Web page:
10 Ways to Talk to Your Aging Parents About Their Finances

There's a good chance that many adult children will have to get involved with their parents' financial lives as they age.

photo of parent and child talking
(Image credit: Getty Images)

Editor's note: This piece, first published in 2019, is excerpted from Cameron Huddleston's book Mom and Dad, We Need to Talk: How to Have Essential Conversations With Your Parents About Their Finances (opens in new tab). We like to re-feature it from time to time. Cameron also joined Kiplinger's podcast, Your Money's Worth, recently, and you can listen to that discussion here.

There's a good chance that many adult children will have to get involved with their parents' financial lives as they age. Yet, an overwhelming majority of adult children – 73% – have not had detailed conversations with their parents about their finances, according to a survey by GOBankingRates (opens in new tab). One of the primary reasons why survey respondents said they haven't had "the talk" yet with their parents is because they don't know how to have the discussion.

Fortunately, talking to your parents about their finances isn't as difficult as it might seem. That's because there are several ways to start the conversation. Here are 10 tried and true approaches from my book, Mom and Dad, We Need to Talk: How to Have Essential Conversations With Your Parents About Their Finances (opens in new tab). Decide which conversation starter will work best to get your parents to open up and start talking.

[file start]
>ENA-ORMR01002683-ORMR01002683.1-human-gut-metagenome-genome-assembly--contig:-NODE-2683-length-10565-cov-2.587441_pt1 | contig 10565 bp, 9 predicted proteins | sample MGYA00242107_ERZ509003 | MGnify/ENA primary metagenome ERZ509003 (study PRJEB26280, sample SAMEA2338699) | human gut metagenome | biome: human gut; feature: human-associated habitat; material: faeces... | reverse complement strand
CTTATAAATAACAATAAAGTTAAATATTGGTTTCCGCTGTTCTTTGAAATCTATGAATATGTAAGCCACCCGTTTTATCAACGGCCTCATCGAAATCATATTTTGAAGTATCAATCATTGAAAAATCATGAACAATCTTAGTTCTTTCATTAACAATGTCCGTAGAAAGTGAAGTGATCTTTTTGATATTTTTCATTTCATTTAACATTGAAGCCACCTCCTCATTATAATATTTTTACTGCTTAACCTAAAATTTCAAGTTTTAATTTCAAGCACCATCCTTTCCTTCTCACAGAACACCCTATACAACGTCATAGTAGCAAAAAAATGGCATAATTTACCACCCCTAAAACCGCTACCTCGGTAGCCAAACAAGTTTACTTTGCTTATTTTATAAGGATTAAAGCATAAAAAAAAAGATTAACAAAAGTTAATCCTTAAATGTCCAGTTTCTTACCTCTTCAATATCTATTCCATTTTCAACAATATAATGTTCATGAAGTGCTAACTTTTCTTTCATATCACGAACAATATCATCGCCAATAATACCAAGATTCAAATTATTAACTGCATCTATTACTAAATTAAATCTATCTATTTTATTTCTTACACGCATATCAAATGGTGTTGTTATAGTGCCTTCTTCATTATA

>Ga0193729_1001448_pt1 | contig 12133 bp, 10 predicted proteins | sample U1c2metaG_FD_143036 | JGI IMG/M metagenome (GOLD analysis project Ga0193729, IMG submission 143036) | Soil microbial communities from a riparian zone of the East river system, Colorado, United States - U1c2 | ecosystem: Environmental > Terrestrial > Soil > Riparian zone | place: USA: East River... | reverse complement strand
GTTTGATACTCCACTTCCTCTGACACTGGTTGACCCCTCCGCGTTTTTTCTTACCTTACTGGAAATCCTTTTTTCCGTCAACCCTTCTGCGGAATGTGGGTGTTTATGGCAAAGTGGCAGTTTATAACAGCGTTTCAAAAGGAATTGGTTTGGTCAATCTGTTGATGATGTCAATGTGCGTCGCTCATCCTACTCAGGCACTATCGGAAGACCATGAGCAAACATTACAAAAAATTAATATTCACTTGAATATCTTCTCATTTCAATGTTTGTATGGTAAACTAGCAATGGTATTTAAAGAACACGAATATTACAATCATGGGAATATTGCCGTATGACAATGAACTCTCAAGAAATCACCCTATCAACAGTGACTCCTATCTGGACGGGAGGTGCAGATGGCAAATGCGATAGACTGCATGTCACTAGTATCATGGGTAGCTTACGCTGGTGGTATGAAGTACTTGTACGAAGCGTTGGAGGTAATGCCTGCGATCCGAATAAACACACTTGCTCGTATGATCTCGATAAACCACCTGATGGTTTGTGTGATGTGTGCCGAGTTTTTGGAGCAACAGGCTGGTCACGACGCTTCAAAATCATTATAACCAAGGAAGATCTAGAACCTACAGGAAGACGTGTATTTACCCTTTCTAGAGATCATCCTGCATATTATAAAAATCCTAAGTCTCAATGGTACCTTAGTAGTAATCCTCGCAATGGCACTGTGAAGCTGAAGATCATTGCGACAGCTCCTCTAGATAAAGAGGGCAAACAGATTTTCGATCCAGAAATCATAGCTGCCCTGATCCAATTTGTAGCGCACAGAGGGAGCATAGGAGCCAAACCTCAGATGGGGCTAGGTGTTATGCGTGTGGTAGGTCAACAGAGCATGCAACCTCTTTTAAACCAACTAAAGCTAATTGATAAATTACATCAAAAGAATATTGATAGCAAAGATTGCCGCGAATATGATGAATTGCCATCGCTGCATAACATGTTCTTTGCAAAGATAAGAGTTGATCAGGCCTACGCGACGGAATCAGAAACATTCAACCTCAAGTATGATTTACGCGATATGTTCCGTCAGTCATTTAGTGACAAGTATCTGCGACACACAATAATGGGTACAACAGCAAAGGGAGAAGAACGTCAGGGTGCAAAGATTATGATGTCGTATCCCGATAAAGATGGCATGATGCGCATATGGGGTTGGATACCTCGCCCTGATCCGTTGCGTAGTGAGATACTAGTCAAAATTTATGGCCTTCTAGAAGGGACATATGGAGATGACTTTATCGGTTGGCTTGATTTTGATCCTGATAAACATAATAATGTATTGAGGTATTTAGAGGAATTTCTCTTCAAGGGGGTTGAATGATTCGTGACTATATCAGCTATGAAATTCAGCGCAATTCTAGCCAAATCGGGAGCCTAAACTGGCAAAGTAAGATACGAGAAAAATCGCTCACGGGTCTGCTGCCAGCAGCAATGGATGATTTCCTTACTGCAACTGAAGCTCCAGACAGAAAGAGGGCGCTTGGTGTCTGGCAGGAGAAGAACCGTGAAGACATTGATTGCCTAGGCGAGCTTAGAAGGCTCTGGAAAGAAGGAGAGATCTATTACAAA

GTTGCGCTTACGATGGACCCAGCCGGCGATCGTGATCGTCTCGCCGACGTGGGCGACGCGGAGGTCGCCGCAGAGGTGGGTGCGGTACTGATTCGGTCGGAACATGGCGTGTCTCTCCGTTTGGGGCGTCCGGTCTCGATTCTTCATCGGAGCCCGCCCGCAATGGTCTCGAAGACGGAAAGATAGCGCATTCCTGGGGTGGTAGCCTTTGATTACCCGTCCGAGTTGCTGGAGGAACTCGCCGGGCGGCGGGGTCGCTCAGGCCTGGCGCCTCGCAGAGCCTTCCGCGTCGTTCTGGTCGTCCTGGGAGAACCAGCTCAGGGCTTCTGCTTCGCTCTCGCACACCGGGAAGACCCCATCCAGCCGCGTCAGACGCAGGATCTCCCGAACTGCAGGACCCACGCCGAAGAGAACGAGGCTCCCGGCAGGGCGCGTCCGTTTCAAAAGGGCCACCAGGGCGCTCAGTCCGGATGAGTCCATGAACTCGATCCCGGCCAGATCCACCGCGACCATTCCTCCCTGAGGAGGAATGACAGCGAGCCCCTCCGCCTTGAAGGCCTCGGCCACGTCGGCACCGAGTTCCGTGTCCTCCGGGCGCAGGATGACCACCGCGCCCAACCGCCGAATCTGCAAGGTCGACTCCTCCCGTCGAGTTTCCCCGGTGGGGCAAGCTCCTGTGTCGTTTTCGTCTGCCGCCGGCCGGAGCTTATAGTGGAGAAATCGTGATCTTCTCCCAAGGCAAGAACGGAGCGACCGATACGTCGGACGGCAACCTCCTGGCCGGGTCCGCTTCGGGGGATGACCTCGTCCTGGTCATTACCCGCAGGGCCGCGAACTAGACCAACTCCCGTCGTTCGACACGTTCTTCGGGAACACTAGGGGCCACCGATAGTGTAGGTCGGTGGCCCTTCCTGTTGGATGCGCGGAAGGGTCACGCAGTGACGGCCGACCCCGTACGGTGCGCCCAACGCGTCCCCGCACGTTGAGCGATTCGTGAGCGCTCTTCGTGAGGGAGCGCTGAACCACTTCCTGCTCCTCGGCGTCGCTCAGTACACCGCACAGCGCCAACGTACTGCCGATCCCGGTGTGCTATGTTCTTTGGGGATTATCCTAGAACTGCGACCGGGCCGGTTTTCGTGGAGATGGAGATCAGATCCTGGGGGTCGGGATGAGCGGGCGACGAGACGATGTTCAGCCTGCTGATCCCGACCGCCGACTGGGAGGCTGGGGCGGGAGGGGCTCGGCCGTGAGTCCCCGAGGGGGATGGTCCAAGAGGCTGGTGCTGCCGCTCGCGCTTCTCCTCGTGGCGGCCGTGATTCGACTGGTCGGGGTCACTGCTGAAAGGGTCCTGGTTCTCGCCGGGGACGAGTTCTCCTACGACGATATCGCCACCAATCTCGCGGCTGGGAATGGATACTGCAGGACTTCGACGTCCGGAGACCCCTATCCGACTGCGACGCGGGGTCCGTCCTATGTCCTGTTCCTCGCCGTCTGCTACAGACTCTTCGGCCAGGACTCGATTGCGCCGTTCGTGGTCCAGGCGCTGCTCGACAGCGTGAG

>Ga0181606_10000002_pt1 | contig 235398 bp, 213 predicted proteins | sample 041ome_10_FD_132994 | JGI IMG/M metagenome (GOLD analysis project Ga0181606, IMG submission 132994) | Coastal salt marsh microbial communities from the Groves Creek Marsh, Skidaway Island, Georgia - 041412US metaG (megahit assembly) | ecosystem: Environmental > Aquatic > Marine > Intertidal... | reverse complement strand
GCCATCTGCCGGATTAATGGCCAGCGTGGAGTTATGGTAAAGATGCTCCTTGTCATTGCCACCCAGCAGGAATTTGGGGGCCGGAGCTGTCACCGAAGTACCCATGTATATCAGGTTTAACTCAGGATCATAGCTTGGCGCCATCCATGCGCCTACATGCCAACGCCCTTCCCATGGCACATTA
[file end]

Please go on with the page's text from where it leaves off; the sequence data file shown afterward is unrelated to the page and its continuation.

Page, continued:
If you're on the fence about whether you want to go through with this, here's something very important to consider about why you need to have this conversation sooner rather than later. "You're either going to do it by plan or by crisis," financial psychologist Mary Gresham said. "It is going to happen." Ideally, you want the conversation to happen when your parents are in good health, are mentally alert, and aren't an emotional mess (nor are you) because a crisis has struck.

The good news is that your parents probably won't resist your efforts to get them to share at least some of their financial information with you if you use one of these conversation starters. John Cooper, a financial planner with Greenwood Capital, said he's learned by talking to many retirees that they recognize the importance of sharing financial information with their children. "There are really a lot of people out there who are interested in having these conversations with their children," he said. "They just need to be asked." So what are you waiting for?

Cameron Huddleston
Former Online Editor, Kiplinger.com
Huddleston wrote the daily "Kip Tips" column for Kiplinger.com. She joined Kiplinger in 2001 after graduating from American University with an MA in economic journalism.